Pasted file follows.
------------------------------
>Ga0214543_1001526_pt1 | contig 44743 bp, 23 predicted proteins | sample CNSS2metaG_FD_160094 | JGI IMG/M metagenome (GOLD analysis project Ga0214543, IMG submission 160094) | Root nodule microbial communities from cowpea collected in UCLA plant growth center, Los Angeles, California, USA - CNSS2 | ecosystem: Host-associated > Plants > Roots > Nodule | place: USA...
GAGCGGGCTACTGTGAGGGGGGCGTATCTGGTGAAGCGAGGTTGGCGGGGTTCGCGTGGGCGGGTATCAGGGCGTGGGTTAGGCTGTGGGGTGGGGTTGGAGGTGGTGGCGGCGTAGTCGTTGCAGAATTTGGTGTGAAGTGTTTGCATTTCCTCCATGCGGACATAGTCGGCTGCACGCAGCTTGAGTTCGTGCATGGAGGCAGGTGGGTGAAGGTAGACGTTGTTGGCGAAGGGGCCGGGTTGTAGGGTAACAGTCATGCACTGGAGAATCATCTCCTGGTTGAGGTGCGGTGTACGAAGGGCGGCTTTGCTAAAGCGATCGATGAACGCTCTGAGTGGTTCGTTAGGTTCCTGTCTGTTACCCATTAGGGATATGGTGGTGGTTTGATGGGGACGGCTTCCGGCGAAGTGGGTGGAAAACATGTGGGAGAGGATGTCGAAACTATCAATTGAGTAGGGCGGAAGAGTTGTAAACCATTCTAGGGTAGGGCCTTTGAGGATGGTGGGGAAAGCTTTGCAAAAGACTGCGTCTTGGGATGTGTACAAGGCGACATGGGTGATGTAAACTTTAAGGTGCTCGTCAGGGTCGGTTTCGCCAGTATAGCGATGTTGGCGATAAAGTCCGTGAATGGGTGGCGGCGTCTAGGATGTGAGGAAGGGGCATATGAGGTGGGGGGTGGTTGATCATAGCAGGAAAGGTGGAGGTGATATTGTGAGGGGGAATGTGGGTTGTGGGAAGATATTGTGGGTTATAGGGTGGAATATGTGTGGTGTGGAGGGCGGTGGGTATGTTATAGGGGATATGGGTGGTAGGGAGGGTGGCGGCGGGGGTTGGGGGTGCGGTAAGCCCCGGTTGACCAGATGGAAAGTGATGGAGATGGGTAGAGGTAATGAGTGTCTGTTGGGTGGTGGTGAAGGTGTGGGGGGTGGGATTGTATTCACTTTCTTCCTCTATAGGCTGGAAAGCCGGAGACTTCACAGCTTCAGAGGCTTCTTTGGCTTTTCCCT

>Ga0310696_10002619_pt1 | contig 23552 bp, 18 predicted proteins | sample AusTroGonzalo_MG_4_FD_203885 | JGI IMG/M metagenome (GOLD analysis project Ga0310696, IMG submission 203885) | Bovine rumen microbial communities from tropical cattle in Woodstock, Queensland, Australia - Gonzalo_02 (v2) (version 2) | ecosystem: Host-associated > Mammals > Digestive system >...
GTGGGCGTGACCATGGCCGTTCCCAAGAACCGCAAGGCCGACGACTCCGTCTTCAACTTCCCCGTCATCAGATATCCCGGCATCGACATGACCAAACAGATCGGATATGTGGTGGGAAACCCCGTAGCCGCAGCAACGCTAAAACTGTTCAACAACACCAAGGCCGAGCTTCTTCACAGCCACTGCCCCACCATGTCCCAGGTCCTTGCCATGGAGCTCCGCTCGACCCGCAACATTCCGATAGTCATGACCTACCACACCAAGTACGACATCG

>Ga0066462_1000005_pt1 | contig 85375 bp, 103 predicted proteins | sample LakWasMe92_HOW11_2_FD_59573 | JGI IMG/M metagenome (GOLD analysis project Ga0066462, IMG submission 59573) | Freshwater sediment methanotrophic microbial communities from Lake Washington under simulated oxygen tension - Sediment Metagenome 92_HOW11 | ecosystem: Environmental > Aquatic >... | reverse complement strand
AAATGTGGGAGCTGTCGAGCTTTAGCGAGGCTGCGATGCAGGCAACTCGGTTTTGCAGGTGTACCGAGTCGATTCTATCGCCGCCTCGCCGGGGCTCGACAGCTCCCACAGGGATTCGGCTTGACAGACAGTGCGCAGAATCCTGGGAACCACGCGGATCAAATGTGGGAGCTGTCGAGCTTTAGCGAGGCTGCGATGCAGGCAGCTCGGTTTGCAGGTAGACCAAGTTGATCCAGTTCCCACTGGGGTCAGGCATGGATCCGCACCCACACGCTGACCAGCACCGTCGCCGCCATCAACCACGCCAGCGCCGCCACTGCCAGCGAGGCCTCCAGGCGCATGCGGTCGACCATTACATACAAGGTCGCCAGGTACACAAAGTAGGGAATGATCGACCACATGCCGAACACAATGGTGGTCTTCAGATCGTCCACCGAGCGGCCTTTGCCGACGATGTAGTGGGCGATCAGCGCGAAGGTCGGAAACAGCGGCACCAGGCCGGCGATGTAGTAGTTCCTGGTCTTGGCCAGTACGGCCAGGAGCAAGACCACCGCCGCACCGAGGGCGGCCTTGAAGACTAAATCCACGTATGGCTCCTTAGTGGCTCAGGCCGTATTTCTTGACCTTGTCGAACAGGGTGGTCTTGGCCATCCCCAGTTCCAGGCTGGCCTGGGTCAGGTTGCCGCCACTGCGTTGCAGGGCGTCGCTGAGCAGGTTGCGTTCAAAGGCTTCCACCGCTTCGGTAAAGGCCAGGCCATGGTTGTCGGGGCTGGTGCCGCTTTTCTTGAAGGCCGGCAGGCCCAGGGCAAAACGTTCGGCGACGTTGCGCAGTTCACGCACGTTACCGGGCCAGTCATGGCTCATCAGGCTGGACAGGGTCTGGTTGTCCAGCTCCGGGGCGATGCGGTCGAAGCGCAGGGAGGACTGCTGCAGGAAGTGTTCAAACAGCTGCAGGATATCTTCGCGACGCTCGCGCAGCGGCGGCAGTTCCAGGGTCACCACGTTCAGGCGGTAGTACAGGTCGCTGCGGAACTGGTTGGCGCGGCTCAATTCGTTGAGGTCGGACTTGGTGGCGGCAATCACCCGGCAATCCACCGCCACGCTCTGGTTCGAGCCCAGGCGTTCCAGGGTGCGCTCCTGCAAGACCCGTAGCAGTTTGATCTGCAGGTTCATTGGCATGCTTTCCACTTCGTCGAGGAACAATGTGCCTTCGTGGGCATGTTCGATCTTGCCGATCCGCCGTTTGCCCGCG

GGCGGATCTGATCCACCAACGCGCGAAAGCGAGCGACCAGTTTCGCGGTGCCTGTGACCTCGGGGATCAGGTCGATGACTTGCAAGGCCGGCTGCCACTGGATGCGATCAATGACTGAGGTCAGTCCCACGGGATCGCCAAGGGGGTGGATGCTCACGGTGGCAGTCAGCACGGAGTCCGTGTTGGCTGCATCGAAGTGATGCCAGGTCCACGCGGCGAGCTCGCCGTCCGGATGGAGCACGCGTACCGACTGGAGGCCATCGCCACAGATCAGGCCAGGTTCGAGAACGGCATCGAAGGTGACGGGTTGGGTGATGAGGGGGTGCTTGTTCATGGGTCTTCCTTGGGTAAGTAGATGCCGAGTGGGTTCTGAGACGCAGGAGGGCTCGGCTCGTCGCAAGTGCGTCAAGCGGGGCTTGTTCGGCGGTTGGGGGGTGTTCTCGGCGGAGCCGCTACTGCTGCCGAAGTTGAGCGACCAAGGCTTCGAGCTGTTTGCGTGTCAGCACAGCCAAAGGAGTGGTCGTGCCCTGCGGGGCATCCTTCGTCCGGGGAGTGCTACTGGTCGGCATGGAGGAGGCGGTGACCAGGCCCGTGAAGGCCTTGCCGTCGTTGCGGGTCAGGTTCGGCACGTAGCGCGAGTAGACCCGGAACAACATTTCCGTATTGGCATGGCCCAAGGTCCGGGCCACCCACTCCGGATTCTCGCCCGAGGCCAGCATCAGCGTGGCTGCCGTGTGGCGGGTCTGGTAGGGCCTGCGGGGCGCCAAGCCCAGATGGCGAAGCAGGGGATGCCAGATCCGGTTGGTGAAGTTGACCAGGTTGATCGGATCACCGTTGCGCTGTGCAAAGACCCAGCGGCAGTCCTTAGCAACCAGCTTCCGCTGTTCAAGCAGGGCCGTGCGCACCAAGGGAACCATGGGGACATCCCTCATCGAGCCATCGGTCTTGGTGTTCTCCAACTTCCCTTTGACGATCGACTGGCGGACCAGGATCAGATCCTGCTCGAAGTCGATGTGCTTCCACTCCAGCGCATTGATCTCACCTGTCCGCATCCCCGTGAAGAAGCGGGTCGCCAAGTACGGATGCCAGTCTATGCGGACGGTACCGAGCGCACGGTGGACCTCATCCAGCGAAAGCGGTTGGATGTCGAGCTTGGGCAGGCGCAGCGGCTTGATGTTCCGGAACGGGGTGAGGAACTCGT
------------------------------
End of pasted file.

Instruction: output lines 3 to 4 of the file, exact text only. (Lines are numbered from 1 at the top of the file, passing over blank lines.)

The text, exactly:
>Ga0310696_10002619_pt1 | contig 23552 bp, 18 predicted proteins | sample AusTroGonzalo_MG_4_FD_203885 | JGI IMG/M metagenome (GOLD analysis project Ga0310696, IMG submission 203885) | Bovine rumen microbial communities from tropical cattle in Woodstock, Queensland, Australia - Gonzalo_02 (v2) (version 2) | ecosystem: Host-associated > Mammals > Digestive system >...
GTGGGCGTGACCATGGCCGTTCCCAAGAACCGCAAGGCCGACGACTCCGTCTTCAACTTCCCCGTCATCAGATATCCCGGCATCGACATGACCAAACAGATCGGATATGTGGTGGGAAACCCCGTAGCCGCAGCAACGCTAAAACTGTTCAACAACACCAAGGCCGAGCTTCTTCACAGCCACTGCCCCACCATGTCCCAGGTCCTTGCCATGGAGCTCCGCTCGACCCGCAACATTCCGATAGTCATGACCTACCACACCAAGTACGACATCG